The Directorate of Revenue Intelligence (DRI) arrested a Delhi-based courier agent on Tuesday in connection with the antique smuggling case that was unearthed on February 7.
Pushpender Singh, 35, is the third person to be arrested in this case. The smuggling of Indian antiques came to light after the DRI arrested a US-based businessman of Indian origin Vijay Nanda in February. Nanda allegedly tried to smuggle out antiques from the country. He was nabbed after the police recovered several antiques from his godown in Byculla. His accomplice, Udit Jain, was also arrested on March 3.
“We searched Singh’s premises and recorded his statement on Tuesday. He confessed that he used the IEC (Import Export Code) of his firms to help Jain and Nanda smuggle antiques to Hong Kong and Taiwan. He has also admitted mis-declaring them as handicrafts and artificial rings to hoodwink the authorities,” said a high-ranking DRI officer. The IEC Code is unique 10 digit code issued to Indian companies while permitting them to import and export.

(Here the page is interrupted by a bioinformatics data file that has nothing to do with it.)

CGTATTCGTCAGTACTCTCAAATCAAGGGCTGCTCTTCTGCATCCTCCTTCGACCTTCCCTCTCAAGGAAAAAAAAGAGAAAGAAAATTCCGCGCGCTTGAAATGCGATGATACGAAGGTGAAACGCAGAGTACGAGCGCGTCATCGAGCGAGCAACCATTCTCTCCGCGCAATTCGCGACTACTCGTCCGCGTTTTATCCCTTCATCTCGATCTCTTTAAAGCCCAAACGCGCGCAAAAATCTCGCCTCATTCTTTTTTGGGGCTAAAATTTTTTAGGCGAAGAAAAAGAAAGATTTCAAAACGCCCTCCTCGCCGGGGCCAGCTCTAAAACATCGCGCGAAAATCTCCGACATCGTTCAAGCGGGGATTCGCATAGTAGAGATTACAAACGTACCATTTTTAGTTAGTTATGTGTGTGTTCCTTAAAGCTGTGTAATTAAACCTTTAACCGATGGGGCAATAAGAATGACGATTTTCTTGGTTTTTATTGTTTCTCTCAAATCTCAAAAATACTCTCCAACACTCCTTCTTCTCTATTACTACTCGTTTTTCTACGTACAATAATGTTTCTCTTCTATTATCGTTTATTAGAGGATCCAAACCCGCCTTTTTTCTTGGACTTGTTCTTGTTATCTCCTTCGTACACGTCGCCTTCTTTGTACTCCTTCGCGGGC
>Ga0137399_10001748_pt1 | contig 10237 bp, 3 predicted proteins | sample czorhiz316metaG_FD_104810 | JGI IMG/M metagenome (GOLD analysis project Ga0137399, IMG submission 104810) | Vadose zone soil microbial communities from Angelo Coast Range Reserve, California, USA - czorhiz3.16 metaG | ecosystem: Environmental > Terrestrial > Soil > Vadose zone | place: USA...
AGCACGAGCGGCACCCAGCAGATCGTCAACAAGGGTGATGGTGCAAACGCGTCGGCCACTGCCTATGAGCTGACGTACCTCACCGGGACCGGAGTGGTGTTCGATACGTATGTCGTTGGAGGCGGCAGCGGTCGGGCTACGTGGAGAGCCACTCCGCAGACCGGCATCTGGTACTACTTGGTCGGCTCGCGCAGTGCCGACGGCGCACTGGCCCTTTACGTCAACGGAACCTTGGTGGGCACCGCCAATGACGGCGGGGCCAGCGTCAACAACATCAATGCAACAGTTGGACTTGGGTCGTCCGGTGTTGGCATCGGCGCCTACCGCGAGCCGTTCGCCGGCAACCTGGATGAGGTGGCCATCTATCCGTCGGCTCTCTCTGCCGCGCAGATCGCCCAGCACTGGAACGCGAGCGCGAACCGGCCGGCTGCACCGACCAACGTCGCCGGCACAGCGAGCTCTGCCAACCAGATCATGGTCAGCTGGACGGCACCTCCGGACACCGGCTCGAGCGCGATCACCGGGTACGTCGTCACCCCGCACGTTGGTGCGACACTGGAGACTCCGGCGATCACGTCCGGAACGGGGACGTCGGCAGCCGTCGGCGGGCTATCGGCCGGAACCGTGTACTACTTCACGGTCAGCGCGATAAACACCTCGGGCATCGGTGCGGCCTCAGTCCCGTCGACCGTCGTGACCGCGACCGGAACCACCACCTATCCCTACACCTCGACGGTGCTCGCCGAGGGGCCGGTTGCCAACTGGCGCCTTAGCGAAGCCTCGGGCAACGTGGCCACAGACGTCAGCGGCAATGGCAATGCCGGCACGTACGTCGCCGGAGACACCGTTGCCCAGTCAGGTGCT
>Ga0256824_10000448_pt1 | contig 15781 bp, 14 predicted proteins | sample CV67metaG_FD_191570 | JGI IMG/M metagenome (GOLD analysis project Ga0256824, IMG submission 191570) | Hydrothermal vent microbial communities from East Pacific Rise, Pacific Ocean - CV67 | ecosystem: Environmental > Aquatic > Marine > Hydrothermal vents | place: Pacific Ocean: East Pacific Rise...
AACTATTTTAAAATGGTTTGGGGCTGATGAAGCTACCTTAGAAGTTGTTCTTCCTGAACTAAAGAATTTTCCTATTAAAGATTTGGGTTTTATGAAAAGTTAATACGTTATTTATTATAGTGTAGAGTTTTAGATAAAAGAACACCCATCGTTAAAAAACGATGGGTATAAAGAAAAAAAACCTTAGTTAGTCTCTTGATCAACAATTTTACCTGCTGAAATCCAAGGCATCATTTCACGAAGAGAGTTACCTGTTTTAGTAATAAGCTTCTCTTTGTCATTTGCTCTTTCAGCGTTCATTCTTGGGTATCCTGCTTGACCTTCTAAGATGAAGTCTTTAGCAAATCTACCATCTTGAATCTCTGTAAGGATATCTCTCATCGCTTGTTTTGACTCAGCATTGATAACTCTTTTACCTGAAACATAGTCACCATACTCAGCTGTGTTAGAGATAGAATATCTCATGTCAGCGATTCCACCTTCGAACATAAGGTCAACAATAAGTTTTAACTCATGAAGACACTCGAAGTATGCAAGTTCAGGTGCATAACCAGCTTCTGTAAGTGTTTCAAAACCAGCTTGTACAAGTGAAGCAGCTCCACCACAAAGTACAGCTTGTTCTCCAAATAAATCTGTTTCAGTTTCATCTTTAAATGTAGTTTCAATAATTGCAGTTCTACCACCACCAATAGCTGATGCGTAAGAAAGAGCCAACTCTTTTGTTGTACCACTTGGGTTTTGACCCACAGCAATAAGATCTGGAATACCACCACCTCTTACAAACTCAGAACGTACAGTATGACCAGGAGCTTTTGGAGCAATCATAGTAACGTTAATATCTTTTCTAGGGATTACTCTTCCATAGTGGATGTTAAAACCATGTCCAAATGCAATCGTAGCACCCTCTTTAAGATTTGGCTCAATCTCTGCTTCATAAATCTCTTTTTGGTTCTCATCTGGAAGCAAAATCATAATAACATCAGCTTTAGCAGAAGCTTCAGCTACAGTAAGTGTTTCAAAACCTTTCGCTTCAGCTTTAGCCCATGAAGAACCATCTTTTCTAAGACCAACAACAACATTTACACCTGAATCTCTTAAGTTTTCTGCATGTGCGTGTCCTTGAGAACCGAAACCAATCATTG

Singh has been sent to judicial custody.
The DRI had earlier arrested Jain as a part of the Deendayalan syndicate in Chennai for smuggling antiques and old paintings. Deenadayalan is an alleged idol smuggler in Chennai who, sources claimed, works with Subhash Chandra Kapoor who is an infamous idol smuggler in New York.
Kapoor was arrested at a German airport in 2012 after Interpol issued a red corner notice (international arrest warrant) against him. He was extradited to India based on the information provided by the DRI and is currently in a Chennai jail.
DRI seizes cigarettes smuggled in as toys
Acting on a tip off, DRI examined a consignment lying at the Mumbai International Cargo Terminal (MICT) at, Dronagiri, Nhava Sheva and discovered a concealment of smuggled international brand cigarettes - Dunhill, Gudang Garam, 555 and Benson and hedges. The consignment — that were declared to be toys in the packaging — is worth Rs84 lakh, claimed sources. They were packed in cartons used to package toy cars which was then wrapped with plastic laminating film to conceal its odour and stuffed into corrugated boxes. Sources from the DRI said that of the total 133 such cartons, only 92 of them contained toys.